Campaign of the Month: August 2011
Le Ballet de l'Acier
- The queen mother once again attracts a small army to her cause, assisted by the duc de Vendôme and the comte de Soissons. The eighteen year-old king rejects the advice of Luynes and the council to pursue negotiations, instead following Condé‘s recommendation to bring the rebels forcibly to heel, initiating a second War of the Mother and Son. Louis leads his army, first into Normandy, then into Anjou, leading to the decisive Battle of Ponts-de-Cé on 7 August. Marie’s forces are routed by the royal army; the king personally spends seventeen hours in the saddle during the engagement. The queen mother pleads for the king’s grace which is granted on her promise never to take arms against him again; the king also commutes the death sentence of the comte de St-Aignan, commander of the queen mother’s forces at Ponts-de-Cé. The queen mother and her retinue are permitted to return to Paris, where she takes up residence in the Palais de Luxembourg.
- Louis, flushed with victory and with the royal army at his back, turns south from Angers and travels to Navarre, entering Pau for the first time as its sovereign 20 October and enforcing the neglected 1617 edict of restitution permitting Catholic worship once again in the Protestant kingdom. Protestants refusing to support the king’s will are replaced with Catholics loyal to Louis. Huguenots elsewhere in France are deeply concerned by the king’s actions, despite Louis’ continuing efforts to ensure compliance with the Edict of Nantes protecting the rights of the Reformed Church.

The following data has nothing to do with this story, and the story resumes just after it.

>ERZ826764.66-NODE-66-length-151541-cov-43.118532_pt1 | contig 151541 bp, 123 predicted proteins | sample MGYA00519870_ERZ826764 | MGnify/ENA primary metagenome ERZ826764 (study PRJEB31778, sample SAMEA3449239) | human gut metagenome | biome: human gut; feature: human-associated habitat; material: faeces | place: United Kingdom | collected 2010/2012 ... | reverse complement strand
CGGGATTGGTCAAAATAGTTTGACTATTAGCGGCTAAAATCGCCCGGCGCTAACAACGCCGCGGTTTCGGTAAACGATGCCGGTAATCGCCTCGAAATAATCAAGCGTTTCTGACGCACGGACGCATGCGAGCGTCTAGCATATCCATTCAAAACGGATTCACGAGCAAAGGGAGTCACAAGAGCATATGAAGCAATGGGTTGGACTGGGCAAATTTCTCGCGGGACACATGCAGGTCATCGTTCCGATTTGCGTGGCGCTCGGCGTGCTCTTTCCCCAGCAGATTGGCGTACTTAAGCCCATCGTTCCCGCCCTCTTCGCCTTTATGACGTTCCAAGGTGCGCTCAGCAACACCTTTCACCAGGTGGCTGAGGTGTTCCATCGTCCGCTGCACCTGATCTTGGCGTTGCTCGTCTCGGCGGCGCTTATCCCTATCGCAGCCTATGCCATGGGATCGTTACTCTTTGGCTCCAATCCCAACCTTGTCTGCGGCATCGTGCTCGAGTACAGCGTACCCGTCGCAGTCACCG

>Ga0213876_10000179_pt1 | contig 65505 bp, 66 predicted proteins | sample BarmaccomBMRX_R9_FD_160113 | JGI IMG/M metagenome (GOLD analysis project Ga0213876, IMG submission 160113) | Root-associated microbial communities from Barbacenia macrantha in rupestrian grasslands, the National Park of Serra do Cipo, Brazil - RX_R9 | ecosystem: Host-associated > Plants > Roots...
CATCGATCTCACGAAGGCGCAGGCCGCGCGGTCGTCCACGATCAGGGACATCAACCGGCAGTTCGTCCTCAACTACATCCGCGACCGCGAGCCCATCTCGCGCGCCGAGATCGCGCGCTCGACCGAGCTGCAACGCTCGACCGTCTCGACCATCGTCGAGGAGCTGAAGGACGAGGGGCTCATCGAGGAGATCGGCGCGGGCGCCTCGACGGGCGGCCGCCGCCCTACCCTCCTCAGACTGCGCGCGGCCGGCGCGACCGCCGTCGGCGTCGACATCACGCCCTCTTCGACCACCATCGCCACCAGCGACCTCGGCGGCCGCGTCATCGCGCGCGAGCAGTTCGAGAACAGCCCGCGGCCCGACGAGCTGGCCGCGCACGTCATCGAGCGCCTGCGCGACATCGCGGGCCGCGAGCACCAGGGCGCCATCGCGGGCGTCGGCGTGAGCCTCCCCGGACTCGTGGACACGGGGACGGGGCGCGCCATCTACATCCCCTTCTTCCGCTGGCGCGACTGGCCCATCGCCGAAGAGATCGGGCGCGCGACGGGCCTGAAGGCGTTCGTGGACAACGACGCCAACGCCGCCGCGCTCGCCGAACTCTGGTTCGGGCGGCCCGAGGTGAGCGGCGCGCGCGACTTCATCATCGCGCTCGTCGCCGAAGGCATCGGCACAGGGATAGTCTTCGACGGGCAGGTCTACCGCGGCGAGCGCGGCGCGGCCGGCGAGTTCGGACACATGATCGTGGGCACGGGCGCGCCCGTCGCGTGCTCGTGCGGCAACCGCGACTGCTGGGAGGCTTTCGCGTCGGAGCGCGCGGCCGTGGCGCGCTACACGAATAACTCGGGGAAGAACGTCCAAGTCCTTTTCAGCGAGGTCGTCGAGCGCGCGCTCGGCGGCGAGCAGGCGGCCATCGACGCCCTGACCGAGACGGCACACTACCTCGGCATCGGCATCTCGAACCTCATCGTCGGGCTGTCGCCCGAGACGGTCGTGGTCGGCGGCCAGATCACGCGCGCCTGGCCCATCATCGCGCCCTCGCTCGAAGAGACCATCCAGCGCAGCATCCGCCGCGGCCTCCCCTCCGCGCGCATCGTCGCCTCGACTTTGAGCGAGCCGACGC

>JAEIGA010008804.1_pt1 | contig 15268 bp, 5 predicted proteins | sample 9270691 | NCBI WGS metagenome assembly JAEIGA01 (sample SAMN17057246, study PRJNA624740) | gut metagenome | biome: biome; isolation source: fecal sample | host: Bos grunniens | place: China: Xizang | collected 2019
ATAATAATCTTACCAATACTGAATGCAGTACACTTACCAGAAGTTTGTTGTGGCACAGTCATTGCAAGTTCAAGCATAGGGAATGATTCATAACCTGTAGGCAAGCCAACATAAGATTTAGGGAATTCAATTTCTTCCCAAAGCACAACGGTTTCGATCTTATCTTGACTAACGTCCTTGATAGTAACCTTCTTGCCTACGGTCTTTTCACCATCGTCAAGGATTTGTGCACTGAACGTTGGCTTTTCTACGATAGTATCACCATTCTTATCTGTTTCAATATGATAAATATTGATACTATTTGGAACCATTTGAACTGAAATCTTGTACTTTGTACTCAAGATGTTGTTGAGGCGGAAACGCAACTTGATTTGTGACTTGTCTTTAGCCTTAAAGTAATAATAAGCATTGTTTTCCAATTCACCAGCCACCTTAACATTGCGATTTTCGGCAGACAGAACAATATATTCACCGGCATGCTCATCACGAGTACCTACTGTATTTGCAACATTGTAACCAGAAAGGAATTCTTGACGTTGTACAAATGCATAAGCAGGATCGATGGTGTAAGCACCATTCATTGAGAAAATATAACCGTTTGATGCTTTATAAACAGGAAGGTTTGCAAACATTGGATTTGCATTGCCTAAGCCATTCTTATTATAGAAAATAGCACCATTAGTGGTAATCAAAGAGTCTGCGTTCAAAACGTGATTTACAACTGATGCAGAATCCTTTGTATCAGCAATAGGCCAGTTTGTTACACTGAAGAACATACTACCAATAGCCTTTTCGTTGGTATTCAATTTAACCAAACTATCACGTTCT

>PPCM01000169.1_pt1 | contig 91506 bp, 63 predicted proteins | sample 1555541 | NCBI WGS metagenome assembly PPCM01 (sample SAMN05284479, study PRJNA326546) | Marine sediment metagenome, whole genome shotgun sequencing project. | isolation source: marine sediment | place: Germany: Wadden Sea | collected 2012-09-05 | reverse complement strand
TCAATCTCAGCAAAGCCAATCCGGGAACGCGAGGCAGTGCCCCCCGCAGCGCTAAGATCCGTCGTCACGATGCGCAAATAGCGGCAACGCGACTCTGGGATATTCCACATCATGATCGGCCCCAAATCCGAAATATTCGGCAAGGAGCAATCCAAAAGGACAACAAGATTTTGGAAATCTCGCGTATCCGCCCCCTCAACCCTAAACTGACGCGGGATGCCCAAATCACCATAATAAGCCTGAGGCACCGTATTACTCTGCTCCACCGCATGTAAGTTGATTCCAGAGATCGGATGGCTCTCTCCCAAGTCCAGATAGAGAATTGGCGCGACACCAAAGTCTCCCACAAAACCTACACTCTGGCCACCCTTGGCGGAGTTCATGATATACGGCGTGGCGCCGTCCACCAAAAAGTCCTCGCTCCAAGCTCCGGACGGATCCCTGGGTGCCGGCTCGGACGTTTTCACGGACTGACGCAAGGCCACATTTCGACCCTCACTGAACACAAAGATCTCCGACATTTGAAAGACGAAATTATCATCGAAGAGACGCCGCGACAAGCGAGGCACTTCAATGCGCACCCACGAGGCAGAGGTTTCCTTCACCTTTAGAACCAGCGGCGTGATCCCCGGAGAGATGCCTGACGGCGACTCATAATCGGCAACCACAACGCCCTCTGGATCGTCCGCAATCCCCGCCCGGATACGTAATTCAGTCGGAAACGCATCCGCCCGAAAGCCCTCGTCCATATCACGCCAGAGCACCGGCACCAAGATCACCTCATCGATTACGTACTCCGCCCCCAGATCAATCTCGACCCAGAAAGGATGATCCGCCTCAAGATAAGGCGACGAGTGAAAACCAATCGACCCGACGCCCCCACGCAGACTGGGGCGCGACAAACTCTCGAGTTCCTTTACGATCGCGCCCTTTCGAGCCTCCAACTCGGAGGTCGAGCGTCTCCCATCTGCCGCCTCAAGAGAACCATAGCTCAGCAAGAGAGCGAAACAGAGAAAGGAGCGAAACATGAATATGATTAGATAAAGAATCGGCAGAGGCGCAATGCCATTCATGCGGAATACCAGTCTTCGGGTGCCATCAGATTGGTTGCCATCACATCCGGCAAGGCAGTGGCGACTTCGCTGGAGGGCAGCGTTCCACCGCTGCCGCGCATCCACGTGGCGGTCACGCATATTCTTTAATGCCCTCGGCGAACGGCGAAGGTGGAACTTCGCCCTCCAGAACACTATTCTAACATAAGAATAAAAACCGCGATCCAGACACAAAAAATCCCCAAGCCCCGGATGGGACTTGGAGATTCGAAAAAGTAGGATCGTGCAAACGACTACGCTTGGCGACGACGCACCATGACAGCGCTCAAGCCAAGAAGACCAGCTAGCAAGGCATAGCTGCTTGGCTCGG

- In November the General Assembly of Reformed Churches meets in La Rochelle, the most powerful Huguenot stronghold in France. The belligerent rhetoric of the Protestant delegates lead Louis to demand an end to their deliberations, but on Christmas Day the Huguenot leaders elect to resist the king. They organize to defend Protestant communities against the royal army. Royal propoganda paints the Huguenots as declaring a “republic” within France in the style of the Dutch, denying not only the sovereignty of the Church but the crown as well.